Therefore, the scenario is that pathogenicity costs may be small, if any, for mycelial pathogens, where no unequivocal evidence of costs has been reported, while costs may be quite high for viruses. This important difference between both groups of parasites could be explained by a variety of factors. It has been hypothesized that effective population sizes are smaller for plant viruses than for plant parasitic fungi (Harrison, 1981). Indeed, small effective sizes, several orders of magnitude below the census, have been estimated for population bottlenecks during viral colonization of the host plant or during horizontal transmission (Ali et al., 2006; French and Stenger, 2003; Sacristán et al., 2003). Estimates of effective population sizes for fungi are rare, but indicate no such gross difference with census sizes (Leslie and Klein, 1996; Zhan et al., 2001).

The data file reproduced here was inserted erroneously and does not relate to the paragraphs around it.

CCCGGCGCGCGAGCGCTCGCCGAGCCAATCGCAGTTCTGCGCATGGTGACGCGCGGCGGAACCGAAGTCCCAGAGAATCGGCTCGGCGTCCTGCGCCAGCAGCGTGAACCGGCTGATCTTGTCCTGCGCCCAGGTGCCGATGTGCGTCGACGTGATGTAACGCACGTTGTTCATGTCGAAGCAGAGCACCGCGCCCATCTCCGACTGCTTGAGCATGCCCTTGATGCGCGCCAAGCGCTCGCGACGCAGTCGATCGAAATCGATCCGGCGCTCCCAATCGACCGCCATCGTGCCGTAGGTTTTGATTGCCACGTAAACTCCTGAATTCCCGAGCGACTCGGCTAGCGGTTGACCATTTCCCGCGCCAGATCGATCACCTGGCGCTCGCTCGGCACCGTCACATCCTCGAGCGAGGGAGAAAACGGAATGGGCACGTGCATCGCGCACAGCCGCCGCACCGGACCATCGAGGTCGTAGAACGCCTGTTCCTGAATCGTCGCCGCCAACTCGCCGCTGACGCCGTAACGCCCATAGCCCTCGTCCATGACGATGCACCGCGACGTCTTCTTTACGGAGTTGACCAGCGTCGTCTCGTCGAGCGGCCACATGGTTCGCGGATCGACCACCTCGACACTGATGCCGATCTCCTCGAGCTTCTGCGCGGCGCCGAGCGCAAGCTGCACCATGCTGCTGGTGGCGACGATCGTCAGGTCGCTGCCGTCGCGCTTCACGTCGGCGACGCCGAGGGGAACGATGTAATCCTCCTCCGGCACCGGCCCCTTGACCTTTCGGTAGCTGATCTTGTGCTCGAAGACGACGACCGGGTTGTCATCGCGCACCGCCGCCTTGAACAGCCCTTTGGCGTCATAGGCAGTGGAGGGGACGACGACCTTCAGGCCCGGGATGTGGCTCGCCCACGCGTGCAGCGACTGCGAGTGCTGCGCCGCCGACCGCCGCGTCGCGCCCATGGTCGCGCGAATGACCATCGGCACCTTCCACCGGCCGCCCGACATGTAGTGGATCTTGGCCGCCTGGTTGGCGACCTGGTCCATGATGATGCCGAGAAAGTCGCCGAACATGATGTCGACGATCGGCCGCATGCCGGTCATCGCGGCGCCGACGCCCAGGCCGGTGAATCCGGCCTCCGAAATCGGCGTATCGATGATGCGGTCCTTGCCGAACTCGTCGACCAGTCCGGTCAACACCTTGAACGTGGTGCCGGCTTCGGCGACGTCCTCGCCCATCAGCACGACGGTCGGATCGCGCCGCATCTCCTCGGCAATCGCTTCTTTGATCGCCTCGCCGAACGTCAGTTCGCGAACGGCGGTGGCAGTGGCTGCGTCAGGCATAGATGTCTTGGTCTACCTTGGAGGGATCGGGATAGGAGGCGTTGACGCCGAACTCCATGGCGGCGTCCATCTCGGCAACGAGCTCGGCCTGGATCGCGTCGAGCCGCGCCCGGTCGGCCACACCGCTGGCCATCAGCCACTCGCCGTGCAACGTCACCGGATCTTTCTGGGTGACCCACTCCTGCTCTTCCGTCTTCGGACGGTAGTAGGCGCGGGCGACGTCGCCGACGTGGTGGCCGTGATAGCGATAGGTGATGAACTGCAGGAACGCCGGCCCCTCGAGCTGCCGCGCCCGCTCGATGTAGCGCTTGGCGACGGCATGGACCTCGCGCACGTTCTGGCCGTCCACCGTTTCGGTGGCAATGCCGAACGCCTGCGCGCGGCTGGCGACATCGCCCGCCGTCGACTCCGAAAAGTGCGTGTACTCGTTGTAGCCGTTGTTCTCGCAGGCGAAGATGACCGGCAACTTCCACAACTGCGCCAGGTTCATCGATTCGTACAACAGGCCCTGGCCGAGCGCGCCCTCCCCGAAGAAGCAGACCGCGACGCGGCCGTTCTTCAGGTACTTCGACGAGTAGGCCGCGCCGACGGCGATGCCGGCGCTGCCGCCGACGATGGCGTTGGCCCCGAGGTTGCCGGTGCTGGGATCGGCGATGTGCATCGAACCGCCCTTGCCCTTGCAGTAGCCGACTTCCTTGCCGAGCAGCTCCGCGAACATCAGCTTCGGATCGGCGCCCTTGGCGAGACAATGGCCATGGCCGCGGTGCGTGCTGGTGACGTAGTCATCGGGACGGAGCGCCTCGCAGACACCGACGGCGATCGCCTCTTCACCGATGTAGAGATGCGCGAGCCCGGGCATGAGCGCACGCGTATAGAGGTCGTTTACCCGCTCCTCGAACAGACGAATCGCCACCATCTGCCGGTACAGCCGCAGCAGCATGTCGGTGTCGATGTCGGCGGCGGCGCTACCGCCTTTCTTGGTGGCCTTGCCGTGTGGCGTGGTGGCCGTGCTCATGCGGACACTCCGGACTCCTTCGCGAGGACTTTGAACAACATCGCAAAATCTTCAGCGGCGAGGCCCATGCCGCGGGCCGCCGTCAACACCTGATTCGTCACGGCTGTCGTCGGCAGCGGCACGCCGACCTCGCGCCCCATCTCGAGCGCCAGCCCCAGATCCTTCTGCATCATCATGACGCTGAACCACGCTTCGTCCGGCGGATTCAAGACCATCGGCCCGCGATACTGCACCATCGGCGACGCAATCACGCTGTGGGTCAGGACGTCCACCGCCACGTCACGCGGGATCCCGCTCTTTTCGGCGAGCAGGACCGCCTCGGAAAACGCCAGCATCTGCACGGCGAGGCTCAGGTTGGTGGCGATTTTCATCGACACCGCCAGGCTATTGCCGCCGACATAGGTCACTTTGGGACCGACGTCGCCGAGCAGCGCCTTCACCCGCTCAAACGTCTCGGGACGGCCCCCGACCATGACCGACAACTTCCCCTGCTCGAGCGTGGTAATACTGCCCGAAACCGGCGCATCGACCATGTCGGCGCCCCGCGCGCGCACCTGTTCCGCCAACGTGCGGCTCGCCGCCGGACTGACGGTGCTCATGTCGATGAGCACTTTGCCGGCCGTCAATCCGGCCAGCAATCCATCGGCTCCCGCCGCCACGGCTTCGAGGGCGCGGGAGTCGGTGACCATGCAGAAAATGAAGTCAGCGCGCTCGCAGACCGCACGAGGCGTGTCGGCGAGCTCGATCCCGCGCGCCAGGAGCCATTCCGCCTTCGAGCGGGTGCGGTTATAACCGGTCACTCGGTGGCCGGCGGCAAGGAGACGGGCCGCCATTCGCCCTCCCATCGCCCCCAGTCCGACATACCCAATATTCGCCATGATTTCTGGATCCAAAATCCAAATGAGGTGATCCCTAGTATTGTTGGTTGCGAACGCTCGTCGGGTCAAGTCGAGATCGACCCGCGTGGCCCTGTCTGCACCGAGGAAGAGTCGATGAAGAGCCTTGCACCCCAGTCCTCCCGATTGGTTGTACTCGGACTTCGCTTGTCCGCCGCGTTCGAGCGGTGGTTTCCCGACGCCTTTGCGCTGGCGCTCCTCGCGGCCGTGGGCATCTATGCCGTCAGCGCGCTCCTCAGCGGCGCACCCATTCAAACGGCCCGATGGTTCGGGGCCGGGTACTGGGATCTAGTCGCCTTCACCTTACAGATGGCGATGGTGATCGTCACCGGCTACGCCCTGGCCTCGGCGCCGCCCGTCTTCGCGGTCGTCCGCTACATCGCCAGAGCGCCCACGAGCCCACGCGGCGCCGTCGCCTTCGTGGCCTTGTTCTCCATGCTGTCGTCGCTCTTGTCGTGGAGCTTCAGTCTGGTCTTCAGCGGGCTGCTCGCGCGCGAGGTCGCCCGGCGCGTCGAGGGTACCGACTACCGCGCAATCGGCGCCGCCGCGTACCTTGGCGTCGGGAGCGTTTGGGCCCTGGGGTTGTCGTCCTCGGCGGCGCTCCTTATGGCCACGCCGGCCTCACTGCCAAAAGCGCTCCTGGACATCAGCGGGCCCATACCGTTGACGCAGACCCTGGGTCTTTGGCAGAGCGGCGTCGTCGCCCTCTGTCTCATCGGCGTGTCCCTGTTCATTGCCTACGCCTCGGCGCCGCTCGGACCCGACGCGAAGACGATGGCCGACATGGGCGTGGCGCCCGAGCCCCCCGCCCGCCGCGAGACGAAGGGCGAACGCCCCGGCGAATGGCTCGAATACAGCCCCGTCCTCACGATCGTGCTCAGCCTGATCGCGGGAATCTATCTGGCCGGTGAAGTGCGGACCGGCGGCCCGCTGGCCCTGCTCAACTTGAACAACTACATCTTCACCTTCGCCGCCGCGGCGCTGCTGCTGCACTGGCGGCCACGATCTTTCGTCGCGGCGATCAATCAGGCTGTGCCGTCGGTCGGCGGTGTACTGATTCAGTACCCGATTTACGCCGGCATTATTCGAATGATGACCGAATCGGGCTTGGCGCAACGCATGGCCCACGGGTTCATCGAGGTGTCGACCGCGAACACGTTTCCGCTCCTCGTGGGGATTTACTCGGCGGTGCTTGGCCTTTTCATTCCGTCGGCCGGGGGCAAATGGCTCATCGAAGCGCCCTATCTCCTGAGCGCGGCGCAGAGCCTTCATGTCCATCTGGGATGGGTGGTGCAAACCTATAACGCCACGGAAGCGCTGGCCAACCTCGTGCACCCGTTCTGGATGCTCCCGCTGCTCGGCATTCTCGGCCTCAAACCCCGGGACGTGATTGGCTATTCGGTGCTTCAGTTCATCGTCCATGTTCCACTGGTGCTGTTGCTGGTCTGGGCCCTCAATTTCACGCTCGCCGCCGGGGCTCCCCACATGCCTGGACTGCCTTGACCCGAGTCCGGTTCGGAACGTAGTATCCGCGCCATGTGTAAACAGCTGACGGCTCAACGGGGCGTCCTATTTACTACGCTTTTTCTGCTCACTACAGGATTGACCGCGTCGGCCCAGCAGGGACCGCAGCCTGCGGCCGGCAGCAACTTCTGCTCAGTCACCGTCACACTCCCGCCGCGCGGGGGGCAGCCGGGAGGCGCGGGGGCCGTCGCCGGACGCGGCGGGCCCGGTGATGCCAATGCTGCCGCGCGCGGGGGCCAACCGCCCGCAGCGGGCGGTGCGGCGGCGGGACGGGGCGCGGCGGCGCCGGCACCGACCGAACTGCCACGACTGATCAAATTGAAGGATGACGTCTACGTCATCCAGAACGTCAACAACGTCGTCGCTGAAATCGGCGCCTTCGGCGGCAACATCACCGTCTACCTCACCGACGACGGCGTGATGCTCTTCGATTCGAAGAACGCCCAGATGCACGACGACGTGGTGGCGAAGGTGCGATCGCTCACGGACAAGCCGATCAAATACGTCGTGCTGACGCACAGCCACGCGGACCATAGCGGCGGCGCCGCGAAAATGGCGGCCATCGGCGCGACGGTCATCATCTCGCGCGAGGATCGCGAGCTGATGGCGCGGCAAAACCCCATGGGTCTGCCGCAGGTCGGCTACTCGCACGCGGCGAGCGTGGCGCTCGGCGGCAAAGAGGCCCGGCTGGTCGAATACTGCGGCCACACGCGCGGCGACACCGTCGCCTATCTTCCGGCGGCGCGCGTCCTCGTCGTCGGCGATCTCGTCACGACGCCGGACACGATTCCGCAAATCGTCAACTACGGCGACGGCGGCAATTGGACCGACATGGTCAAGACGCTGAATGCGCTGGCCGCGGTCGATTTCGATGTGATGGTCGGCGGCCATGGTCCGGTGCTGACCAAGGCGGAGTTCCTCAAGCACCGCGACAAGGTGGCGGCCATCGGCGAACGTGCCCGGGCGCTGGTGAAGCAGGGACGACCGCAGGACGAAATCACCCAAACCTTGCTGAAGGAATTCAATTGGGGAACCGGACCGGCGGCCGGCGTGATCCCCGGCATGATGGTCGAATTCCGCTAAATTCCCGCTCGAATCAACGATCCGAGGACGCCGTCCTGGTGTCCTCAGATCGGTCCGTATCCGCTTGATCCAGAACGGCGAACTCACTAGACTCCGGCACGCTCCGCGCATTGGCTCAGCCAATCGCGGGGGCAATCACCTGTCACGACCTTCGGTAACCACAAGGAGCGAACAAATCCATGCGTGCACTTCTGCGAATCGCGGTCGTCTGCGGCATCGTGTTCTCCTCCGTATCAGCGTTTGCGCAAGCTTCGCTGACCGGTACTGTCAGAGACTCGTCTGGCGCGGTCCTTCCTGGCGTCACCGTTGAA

A major determinant for the difference in pathogenicity costs between fungi and viruses could be the nature of their genome. In the genomes of RNA viruses there are few neutral sites, and most mutations, including nucleotide substitutions, are deleterious (Sanjuán et al., 2004a). The small genomes of RNA viruses are tightly packed with information: there is overlapping of coding and regulatory sequences and of different coding sequences, and the few encoded proteins perform different functions in the virus life cycle, imposing different selection pressures on the corresponding genes (García-Arenal et al., 2001). In addition, epistatic interactions occur among and within genes (Escriu et al., 2007; García-Arenal et al., 2001; Martin et al., 2005; Sanjuán et al., 2004b), which limit the variability of viral proteins. Thus, the plasticity of plant virus genomes could be low, in spite of high mutation and recombination rates (Drake and Holland, 1999; Froissart et al., 2005; Malpica et al., 2002), and mutation to pathogenicity would have high costs. This would not be case for fungi, in which genome complexity allows for high levels of redundancy, alternative metabolic pathways and multiple regulatory elements that could reduce the effects of mutational perturbations. Accordingly, the fitness effects of mutations are much smaller in eukaryotes, including fungi, than in RNA viruses (Sanjuán and Elena, 2006). As mentioned above, multigene families for Avr factors have been described, which would result in few penalties for mutation in an individual gene or even for its whole loss. In agreement, frameshift mutations and deletions are common mechanisms for variation of fungal Avr genes, as pointed out above. Hence, differences in genome size, structure and plasticity may determine differences in the evolution of pathogenicity of viruses and cellular pathogens.